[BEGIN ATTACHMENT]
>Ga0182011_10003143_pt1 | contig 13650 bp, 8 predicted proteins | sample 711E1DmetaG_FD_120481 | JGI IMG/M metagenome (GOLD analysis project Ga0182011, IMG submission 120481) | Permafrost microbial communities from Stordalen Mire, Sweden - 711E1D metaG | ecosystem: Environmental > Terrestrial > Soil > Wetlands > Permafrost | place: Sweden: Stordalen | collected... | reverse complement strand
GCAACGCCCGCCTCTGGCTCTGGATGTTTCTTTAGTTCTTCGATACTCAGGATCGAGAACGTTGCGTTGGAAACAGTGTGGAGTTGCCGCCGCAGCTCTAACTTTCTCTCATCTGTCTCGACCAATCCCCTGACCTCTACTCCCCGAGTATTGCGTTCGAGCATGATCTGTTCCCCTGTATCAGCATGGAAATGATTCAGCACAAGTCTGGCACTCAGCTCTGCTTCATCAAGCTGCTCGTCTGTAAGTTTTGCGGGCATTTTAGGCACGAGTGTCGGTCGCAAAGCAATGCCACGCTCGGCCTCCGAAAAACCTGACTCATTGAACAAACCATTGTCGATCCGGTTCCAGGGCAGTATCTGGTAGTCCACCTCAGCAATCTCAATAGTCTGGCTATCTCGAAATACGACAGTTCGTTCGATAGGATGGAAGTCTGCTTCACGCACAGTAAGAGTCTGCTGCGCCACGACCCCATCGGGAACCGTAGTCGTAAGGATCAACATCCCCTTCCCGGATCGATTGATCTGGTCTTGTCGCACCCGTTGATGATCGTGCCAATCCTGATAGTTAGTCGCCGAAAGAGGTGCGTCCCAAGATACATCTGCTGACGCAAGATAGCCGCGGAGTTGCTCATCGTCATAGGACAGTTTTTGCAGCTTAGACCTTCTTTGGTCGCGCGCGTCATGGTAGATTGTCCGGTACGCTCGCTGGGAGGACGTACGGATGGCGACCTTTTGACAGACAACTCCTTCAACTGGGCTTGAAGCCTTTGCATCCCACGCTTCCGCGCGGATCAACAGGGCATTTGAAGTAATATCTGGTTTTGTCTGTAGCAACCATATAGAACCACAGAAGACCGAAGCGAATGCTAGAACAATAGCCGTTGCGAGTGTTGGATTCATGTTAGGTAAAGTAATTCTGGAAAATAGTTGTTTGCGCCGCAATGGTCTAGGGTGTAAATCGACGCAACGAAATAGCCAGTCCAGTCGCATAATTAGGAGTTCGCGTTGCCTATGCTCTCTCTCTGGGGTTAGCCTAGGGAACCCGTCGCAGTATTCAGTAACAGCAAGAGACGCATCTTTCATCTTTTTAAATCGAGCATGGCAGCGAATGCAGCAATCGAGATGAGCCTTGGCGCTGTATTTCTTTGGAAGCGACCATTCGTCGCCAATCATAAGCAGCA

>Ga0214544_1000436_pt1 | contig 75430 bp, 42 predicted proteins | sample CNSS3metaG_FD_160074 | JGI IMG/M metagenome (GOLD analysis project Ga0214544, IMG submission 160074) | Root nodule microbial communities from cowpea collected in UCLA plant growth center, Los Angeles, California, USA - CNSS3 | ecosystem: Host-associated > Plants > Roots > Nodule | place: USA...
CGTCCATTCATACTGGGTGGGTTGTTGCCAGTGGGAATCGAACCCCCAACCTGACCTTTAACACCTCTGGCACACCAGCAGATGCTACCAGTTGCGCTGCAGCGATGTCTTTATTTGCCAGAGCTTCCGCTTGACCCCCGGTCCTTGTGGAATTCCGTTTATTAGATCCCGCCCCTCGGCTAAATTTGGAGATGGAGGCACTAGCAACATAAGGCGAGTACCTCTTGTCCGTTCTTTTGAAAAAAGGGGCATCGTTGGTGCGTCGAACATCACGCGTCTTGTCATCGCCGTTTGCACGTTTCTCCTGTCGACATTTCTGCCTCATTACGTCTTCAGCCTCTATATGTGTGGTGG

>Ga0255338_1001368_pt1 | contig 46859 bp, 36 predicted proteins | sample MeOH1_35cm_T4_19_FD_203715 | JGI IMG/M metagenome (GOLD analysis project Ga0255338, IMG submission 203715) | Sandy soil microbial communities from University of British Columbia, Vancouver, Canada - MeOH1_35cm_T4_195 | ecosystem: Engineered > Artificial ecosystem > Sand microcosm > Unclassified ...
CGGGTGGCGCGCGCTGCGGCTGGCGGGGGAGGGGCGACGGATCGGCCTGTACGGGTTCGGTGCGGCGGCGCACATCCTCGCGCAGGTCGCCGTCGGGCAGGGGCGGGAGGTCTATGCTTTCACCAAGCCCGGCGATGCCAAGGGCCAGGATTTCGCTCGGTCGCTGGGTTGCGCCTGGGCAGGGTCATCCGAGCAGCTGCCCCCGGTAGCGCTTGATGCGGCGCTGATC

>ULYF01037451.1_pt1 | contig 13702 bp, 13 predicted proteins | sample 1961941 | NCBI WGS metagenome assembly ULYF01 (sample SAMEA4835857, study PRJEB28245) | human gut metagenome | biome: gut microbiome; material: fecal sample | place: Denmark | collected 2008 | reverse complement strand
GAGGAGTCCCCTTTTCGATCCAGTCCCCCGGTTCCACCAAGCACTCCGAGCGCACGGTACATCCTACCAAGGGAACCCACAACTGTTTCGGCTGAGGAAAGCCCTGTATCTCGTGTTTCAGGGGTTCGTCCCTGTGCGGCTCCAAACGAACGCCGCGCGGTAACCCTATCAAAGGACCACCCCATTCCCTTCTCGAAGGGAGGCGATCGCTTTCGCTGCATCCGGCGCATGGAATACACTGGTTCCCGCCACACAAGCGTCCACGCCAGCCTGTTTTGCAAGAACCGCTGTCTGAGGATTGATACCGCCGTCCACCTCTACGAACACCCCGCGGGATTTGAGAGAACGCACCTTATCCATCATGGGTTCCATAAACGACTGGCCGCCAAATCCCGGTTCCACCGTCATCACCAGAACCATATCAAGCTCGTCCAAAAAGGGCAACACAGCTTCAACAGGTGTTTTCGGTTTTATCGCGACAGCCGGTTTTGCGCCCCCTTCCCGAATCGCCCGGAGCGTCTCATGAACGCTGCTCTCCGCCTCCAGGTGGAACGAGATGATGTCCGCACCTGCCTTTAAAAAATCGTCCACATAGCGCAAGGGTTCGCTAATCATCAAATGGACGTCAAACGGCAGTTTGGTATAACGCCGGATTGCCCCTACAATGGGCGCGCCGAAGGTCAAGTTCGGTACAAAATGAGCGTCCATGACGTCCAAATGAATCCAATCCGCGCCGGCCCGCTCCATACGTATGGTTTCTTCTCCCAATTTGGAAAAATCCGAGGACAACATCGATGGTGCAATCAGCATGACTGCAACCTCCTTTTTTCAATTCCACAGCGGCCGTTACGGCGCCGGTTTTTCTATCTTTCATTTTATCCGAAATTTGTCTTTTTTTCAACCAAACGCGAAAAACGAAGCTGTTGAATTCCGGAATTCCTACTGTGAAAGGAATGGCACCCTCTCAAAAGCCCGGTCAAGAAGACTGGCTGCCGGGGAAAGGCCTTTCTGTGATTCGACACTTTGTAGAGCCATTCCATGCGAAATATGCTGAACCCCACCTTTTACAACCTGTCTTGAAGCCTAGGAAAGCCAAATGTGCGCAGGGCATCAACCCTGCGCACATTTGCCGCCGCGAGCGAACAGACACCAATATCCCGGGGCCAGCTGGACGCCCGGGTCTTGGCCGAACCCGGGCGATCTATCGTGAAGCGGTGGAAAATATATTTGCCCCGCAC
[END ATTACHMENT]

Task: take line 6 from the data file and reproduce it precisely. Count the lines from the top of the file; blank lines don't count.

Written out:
CGGGTGGCGCGCGCTGCGGCTGGCGGGGGAGGGGCGACGGATCGGCCTGTACGGGTTCGGTGCGGCGGCGCACATCCTCGCGCAGGTCGCCGTCGGGCAGGGGCGGGAGGTCTATGCTTTCACCAAGCCCGGCGATGCCAAGGGCCAGGATTTCGCTCGGTCGCTGGGTTGCGCCTGGGCAGGGTCATCCGAGCAGCTGCCCCCGGTAGCGCTTGATGCGGCGCTGATC